Transforming healthcare digitally

Jalil Allabadi, Tuesday 11 Jan 2022

Jalil Allabadi assesses the major issues, likely developments, and innovative technologies that are central to meeting demand for quality healthcare services in Egypt

The ancient Egyptians are widely regarded as pioneers of medical practice. They developed one of the most advanced and earliest recorded systems of medical treatment, ranging from therapies for mental and physical disease to diabetes and dementia.

Fast forward to 2022, while today’s medical landscape is completely different, many of the illnesses remain the same, and Egypt continues to be a first mover in the Middle East and North Africa (MENA) region in adopting new healthcare practices.

The Covid-19 pandemic has disrupted healthcare systems globally and put renewed focus on rapid diagnosis and equal access to healthcare. It has accelerated technological adoption as a means of supporting healthcare continuity — from the rise of digital consultations to applications such as artificial intelligence (AI) transforming the way hospital beds are filled and diseases diagnosed.

Due to the pandemic’s prolonged impact and Egypt’s fast-growing population, expected to reach 130 million by 2030, the demand for affordable, quality healthcare services will intensify.

Egypt’s doctor per 1,000 population ratio is better than MENA and Gulf Cooperation Council (GCC) averages, but the hospital beds per 1,000 comparative is less positive. Egypt lags behind some of its MENA neighbours on this metric significantly. Research by Colliers, a professional services and investment management company, reveals that Egypt will require around 38,000 new beds by 2030 at an estimated cost of $8 to $13 billion.

AI can be used to predict hospital bed occupancy and analyse critical patient information to make data-informed decisions about intensive-care unit (ICU) admissions. It can help avoid the unnecessary transfer of patients to intensive-care wards and free up beds for those in need.

By examining data patterns, AI can help healthcare organisations optimise their data, assets and resources, increase efficiency, and improve clinical and operational workflows, processes and financial operations.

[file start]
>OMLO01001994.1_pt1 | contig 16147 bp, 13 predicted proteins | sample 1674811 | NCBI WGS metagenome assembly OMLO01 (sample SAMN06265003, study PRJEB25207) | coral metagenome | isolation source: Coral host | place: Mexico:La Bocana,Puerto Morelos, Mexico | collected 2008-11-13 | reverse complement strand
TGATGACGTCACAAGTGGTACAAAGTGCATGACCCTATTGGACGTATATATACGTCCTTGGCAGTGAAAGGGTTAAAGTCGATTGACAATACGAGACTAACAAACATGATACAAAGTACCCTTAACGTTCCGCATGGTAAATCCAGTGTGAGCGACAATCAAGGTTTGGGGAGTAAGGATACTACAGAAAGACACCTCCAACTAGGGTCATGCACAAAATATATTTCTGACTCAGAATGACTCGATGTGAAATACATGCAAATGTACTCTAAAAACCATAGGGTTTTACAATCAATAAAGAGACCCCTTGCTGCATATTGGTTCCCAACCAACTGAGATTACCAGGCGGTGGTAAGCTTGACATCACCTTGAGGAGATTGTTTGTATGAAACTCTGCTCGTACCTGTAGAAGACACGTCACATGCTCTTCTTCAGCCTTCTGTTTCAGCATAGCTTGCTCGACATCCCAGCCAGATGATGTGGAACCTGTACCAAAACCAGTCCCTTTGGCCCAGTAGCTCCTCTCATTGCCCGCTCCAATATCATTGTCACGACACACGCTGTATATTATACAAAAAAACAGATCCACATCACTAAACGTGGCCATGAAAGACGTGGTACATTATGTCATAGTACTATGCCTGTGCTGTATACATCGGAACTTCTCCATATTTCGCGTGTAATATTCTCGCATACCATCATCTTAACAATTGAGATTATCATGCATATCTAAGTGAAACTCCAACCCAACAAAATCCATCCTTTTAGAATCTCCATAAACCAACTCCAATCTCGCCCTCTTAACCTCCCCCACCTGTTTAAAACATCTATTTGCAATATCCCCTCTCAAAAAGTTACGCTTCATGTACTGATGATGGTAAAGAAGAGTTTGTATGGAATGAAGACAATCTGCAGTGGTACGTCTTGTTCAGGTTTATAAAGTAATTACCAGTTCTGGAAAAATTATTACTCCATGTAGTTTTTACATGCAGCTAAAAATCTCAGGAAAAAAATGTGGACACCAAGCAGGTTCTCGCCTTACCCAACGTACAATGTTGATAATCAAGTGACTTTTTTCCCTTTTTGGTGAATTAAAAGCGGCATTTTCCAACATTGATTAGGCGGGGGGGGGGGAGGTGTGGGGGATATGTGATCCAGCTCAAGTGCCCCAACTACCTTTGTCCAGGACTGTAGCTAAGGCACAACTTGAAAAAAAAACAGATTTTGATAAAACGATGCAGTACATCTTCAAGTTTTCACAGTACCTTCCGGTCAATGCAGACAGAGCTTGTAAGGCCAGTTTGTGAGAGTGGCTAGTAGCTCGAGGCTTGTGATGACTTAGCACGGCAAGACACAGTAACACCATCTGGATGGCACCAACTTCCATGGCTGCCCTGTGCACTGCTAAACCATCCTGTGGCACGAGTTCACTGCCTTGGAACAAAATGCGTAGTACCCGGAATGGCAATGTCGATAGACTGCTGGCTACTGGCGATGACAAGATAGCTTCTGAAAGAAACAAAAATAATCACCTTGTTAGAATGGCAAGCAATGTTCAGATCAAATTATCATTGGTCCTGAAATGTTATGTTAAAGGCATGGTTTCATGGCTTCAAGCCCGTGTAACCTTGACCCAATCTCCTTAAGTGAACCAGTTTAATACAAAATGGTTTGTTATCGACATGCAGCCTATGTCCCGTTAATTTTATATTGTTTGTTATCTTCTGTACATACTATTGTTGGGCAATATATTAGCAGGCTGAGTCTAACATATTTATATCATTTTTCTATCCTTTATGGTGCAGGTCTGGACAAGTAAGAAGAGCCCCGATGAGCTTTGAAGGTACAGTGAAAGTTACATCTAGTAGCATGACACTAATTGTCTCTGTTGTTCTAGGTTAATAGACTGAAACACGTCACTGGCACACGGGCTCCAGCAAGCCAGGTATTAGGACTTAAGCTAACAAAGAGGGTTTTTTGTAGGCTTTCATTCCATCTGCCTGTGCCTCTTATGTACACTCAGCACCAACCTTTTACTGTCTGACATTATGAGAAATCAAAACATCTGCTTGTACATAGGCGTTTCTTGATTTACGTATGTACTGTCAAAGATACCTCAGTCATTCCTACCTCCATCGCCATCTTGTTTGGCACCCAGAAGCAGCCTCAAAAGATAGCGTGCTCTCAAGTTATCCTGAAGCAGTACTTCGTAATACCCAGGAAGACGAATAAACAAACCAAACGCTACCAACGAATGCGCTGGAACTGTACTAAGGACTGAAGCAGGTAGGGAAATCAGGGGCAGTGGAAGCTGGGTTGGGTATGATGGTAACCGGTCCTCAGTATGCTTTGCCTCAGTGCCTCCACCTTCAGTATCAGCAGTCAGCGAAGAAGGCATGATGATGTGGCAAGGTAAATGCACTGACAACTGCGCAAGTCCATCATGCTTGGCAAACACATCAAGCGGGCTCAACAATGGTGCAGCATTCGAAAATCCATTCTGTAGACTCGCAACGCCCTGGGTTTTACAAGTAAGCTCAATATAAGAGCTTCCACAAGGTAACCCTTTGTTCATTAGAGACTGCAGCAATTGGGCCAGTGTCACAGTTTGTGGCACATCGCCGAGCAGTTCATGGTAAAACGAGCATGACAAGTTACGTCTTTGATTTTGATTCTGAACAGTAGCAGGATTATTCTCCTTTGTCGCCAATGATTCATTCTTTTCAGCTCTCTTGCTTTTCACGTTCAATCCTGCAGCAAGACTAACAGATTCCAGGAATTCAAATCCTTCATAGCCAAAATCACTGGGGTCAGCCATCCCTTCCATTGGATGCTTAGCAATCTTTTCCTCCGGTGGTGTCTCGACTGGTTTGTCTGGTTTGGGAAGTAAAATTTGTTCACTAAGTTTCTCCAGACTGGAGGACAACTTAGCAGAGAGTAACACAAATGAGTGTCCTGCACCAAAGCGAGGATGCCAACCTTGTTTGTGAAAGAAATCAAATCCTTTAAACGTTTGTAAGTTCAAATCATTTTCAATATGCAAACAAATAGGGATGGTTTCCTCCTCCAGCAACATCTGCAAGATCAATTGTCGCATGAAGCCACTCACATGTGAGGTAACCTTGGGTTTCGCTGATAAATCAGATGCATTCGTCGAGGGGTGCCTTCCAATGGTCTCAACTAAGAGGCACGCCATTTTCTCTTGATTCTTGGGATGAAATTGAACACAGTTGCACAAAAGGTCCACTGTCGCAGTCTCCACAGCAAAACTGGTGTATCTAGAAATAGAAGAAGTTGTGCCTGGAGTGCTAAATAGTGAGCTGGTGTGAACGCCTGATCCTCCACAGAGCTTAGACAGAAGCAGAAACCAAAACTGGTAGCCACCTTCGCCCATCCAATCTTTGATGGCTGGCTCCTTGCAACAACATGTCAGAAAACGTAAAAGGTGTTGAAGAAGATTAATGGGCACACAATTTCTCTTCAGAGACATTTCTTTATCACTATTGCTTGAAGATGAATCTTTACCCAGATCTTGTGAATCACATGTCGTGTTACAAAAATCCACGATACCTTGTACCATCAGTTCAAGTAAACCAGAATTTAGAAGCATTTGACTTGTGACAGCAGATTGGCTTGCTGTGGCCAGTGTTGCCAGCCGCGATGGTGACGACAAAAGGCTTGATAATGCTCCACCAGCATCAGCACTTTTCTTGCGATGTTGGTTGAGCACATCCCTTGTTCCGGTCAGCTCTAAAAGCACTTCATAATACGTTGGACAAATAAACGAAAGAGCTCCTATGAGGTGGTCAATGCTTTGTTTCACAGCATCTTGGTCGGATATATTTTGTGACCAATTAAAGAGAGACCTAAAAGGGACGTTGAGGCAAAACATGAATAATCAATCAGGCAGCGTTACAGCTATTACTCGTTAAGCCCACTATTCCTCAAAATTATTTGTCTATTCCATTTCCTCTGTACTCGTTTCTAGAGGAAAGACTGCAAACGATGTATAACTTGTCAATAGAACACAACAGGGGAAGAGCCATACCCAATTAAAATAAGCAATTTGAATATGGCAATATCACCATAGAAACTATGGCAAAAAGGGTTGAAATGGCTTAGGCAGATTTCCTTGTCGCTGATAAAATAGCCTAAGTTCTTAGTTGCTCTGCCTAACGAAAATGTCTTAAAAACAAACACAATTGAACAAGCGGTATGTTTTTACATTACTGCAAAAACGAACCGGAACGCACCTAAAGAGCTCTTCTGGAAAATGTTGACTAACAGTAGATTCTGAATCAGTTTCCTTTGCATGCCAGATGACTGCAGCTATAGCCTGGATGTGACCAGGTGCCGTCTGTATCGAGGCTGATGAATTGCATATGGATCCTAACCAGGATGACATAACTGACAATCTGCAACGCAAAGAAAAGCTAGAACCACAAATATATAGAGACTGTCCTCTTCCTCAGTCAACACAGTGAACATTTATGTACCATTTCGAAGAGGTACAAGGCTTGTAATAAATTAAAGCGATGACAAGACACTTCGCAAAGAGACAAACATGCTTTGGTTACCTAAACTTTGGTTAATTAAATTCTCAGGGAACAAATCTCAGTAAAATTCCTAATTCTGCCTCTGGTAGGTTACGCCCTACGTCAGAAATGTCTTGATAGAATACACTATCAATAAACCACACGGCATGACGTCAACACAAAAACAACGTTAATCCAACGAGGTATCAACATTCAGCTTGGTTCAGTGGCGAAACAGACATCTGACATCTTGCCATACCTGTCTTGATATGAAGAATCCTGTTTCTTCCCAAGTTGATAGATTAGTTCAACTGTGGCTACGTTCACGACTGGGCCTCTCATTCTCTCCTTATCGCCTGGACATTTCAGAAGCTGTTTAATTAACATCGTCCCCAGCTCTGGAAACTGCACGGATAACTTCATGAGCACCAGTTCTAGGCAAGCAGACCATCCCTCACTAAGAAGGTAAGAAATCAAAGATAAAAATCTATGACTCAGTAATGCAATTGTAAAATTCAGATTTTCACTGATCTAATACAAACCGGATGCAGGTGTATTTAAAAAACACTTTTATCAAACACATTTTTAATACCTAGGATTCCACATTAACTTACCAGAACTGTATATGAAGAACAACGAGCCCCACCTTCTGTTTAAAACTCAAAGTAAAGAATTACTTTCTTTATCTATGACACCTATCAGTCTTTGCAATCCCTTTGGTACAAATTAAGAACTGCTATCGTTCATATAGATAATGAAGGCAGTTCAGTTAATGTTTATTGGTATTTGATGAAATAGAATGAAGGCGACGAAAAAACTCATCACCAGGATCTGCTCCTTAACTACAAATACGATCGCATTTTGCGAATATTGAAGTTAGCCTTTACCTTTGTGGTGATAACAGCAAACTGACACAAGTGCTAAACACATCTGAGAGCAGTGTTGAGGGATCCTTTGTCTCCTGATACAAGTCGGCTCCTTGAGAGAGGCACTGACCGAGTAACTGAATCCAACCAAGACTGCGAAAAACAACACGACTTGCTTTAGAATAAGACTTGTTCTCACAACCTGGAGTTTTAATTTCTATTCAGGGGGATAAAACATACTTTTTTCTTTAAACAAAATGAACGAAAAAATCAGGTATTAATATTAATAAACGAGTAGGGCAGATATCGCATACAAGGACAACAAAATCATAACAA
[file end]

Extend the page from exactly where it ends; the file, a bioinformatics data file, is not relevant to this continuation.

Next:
Disease diagnostics is another key application of healthcare AI in which Egypt is already making great strides. In 2021, the Egyptian ministry of communications and information technology announced it was developing a system with Alexandria University to detect early signs of diabetic retinopathy targeting a pilot group of 7,000 to 10,000 people with diabetes.

The system utilises digital technologies and AI-powered fundus imaging and image analysis. Expect to see the trend of AI in healthcare consolidate in 2022.

2022 will also see greater use of digital pathology technology and virtual microscopy as a means of disease detection. In June 2021, Egypt’s General Authority of Healthcare announced plans to use digital pathology technology to enhance the accuracy of tumour diagnosis and detection as the first entity in Egypt to use such technology.

Digital pathology offers improved analysis, better visualisation of imagery and error reduction, and enhanced productivity of medical teams by improving workflow and turnaround times. It also promotes increased collaboration remotely, as samples and scans can be instantly accessed with transparency and consistency.

The future scope of digital pathology is huge. It could eventually grow to include enhanced translational research and personalised medicine and treatments.

The pandemic has also catalysed the wider adoption of telehealth services in a trend that is likely to continue its exponential growth in 2022.

Health services in Egypt are largely concentrated in cities, often leaving rural communities underserved and isolated. Telehealth offers a solution by improving healthcare access. In Egypt, one digital health platform saw virtual consultations increase 9.5 times during the pandemic as social restrictions isolated rural patients further and in-person consultations in urban hospitals reduced.

As well as reducing human contact and the transmission of disease — vital in a pandemic — telehealth also increases the efficiency and digitisation of records and reduces waiting times. Via hotline services, patients can connect and speak directly to certified medical experts in a matter of minutes.

Egypt’s rapid adoption of HealthTech shows no sign of relenting. Telehealth, digital pathology technology, and artificial intelligence will all grow more prominent and move further into the mainstream of the healthcare ecosystem.

Egypt is primed to become the HealthTech leader of the MENA region. Get set for an exciting 2022.


The writer is CEO of Altibbi, an online platform headquartered in Amman offering telemedicine consultation services.

*A version of this article appears in print in the 13 January, 2022 edition of Al-Ahram Weekly.

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